Spring At Last!

Cardiology Review® OnlineApril 2014
Volume 30
Issue 2

Editor-in-Chief Debabrata Mukherjee, MD, MS, FACC, previews this issue's illuminating content.

Debabrata Mukherjee, MD, MS, FACC


After a brutal winter, particularly for those in the Midwest and on the east coast, spring is finally in the air. I hope everyone had a nice spring break with his or her family and that all are eager to do some insightful cardiology reading.

We touch on several clinical conundrums in this issue that I am sure our readers will find illuminating. Dr. Aravinda Nanjundappa discusses whether overweight and obesity, independent of the presence or absence of metabolic syndrome, correlates with an increased incidence of myocardial infarction and ischemic heart disease. He suggests that obesity and overweight are important risk factors and should be addressed in all patient populations similar to risk factors such as hypertension, diabetes mellitus, smoking, and hypercholesterolemia.

Dr. Harry Davis delves into sleepiness, sleep hygiene, sleep disorders, and driving risk among highway drivers, and states that raising awareness about the risks of chronic sleepiness while driving remains a major challenge for road-safety campaigns. He goes on to say that patients suspected of having obstructive sleep apnea should be asked about daytime sleepiness, especially about falling asleep unintentionally during the day.

Dr. Mushabbar Syed discusses hospital variation in use of noninvasive cardiac imaging, and informs us that routine noninvasive cardiac imaging testing may not be necessary in patients suspected of coronary ischemia. This practice not only increases the downstream resource utilization but also does not appear to provide significant benefit in terms of improved patient outcomes.

Dr. Kara Lanham evaluates the new weight-loss drugs, lorcaserin and phentermine-topiramate, and opines that while there are not yet data showing any significant CV risk associated with phentermine- topiramate and lorcaserin, with the large population of patients that may take these medications, time and real-world experience will provide stronger evidence either in favor of or opposed to the safety of these new agents. Until then, prescribers should be extra cautious about monitoring patients’ response to these agents and discontinue them if desired weight loss (5% of body weight) is not achieved within 12 weeks of starting to take either drug, per the labeling of the agents.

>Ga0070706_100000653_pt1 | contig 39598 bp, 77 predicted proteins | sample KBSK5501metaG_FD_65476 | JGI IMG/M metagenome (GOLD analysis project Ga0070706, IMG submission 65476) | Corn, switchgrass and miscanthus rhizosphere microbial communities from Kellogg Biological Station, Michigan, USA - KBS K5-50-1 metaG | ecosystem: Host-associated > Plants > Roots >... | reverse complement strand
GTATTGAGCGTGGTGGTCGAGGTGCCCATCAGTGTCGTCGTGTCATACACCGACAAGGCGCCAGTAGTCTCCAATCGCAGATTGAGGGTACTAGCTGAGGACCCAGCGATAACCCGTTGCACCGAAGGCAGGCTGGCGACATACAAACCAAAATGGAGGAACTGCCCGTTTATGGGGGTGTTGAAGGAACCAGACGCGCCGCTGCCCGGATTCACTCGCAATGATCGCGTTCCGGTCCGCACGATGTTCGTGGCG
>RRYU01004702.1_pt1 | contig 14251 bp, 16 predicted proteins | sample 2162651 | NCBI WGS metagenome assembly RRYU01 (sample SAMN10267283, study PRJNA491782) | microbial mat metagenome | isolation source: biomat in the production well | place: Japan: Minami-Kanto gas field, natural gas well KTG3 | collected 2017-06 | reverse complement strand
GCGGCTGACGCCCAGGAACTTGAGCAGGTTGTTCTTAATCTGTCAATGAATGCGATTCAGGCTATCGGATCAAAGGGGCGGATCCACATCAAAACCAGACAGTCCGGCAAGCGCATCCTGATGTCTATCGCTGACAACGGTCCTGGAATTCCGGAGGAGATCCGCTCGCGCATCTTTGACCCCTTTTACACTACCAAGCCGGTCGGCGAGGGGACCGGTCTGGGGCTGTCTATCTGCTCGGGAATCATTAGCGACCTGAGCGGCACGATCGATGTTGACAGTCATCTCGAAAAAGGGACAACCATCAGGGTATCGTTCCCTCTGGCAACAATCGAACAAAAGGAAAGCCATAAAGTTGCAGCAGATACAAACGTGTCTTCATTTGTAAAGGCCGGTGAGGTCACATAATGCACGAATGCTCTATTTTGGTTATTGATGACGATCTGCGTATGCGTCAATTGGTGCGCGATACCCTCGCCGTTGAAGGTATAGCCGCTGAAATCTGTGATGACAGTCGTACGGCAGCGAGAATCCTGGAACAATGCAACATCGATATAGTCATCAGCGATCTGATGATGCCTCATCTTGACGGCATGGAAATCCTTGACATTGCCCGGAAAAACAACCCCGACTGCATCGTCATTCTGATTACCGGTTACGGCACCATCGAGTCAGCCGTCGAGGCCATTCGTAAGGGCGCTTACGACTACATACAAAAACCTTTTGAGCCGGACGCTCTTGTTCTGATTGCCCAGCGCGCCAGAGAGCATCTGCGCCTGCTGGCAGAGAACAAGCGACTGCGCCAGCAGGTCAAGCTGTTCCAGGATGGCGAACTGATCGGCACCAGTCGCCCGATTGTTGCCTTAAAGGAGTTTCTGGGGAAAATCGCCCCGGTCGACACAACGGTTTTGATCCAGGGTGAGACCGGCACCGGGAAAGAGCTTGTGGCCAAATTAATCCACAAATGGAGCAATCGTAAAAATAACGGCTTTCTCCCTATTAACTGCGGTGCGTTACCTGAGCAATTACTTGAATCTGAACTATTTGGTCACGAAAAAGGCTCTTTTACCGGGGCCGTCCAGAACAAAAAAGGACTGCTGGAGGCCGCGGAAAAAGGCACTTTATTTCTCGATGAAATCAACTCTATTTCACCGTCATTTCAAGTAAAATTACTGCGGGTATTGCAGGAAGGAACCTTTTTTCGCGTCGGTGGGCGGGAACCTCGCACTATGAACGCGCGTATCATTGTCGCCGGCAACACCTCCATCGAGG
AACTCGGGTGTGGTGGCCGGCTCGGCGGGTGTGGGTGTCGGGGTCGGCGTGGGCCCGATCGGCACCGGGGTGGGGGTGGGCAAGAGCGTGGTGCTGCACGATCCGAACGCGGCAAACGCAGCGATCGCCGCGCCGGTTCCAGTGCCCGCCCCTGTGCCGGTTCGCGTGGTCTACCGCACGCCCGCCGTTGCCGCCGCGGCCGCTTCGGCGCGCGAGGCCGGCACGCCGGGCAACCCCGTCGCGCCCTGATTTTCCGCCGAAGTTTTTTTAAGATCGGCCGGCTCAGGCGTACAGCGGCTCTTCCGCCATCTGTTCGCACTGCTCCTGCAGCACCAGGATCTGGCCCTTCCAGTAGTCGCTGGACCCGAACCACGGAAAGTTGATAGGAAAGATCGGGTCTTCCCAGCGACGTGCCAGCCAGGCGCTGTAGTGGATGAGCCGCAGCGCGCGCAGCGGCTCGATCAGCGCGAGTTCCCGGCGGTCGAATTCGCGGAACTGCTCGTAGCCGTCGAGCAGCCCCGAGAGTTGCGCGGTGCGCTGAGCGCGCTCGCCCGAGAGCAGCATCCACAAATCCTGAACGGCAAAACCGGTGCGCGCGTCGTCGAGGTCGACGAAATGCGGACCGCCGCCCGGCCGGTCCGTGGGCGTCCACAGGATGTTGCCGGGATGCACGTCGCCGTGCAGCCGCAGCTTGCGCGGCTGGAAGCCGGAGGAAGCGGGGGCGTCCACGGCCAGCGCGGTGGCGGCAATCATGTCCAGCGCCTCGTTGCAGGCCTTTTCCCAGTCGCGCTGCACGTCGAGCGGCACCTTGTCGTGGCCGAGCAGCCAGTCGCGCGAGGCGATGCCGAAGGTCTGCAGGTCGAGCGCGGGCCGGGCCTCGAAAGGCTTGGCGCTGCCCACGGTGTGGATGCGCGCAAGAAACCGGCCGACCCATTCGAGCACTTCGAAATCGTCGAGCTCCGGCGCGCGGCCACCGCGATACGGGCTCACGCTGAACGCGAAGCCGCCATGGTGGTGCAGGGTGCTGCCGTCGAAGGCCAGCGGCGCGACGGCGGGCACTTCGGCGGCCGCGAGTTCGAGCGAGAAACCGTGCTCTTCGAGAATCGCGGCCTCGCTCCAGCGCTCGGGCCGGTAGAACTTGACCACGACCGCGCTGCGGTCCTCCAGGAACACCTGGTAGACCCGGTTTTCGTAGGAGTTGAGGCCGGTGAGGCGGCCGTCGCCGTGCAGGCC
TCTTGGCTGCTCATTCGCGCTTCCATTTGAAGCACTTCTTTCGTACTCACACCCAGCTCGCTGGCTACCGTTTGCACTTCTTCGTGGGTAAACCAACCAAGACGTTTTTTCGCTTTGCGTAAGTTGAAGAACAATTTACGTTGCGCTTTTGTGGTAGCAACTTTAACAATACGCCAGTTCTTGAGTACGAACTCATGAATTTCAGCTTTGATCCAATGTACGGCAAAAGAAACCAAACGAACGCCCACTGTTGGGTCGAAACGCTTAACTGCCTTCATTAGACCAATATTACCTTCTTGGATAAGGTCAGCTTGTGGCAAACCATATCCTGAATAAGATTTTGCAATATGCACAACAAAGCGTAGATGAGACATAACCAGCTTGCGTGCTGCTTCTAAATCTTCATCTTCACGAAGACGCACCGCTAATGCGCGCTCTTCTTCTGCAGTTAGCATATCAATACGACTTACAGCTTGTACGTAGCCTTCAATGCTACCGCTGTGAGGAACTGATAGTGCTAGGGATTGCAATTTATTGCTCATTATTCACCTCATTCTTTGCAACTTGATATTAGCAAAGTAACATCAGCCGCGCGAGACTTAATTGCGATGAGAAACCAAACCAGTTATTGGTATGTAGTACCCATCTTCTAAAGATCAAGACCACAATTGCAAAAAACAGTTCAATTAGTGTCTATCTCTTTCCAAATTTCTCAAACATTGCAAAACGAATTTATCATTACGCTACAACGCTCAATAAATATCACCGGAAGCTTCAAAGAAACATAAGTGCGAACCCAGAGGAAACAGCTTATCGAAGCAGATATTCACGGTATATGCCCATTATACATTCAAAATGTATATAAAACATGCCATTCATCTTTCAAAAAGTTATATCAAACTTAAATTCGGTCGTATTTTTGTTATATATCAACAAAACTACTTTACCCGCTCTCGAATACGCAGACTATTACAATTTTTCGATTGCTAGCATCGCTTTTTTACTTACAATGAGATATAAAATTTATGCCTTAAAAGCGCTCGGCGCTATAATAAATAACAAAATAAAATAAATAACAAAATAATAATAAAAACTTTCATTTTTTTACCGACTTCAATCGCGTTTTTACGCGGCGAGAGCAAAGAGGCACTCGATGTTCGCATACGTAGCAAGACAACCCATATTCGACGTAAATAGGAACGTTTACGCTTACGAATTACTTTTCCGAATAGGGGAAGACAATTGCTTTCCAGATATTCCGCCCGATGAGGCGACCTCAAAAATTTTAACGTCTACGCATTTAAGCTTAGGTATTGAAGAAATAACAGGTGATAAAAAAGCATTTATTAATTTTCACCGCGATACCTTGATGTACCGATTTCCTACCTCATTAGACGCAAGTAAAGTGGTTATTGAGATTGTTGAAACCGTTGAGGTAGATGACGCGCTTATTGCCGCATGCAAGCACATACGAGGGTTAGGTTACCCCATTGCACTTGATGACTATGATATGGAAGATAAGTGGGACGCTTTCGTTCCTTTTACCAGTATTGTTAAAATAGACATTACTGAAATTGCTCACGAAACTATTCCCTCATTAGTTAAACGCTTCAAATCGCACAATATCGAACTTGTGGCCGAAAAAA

Drs. Niki Katsiki and Dimitri Mikhailidis dissect the role of apixaban versus warfarin and aspirin in atrial fibrillation (AF) patients and assert that apixaban is a cost-effective alternative to warfarin and aspirin for the prevention of thromboembolic events in AF patients, regardless of baseline stroke risk and international normalized ratio (INR) control. However, a key issue is which novel anticoagulant to use in each case, taking into consideration not only patient characteristics (eg, chronic kidney disease, older age, history of coronary heart disease, stroke, or transient ischemic attack) but also cost-effectiveness. Head-to-head trials in matched populations are needed to answer this question.

Dr. Khaled Ziada looks at appropriate indications for renal artery stenting and thinks that medical therapy should be first-line treatment for individuals with renal artery stenosis, but future studies need to address clinical situations in which renal revascularization should be considered, such as failure of medical therapy to achieve goals and the associated critical presentations in renal artery stenosis patients such as congestive heart failure, recurrent pulmonary edema, and/or unstable angina.

Ms. Jackie Syrop (our tireless and astute managing editor) has put together a succinct summary of several key late-breaking clinical trials presented at the ACC meeting, which I am sure you will find useful reading. In our clinical forum, Drs. Alison Bailey, Ragavendra Baliga, Sucheta Gosavi, Marian Limacher, and JoAnn Manson provide a lively commentary on the new cholesterol guidelines and risk calculator that were issued by the American Heart Association and the American College of Cardiology in November 2013. I am sure you will find the debate enjoyable and insightful.

I hope that you will find these commentaries to be valuable and enjoyable. I encourage you to share your insights, thoughts, and personal experiences on the myriad topics touched upon in this issue. On a broader level, I would love to hear feedback on how we can make this journal the best cardiology journal that reviews contemporary literature. My goal continues to be to make you look forward to every issue of Cardiology Review.

Debabrata Mukherjee


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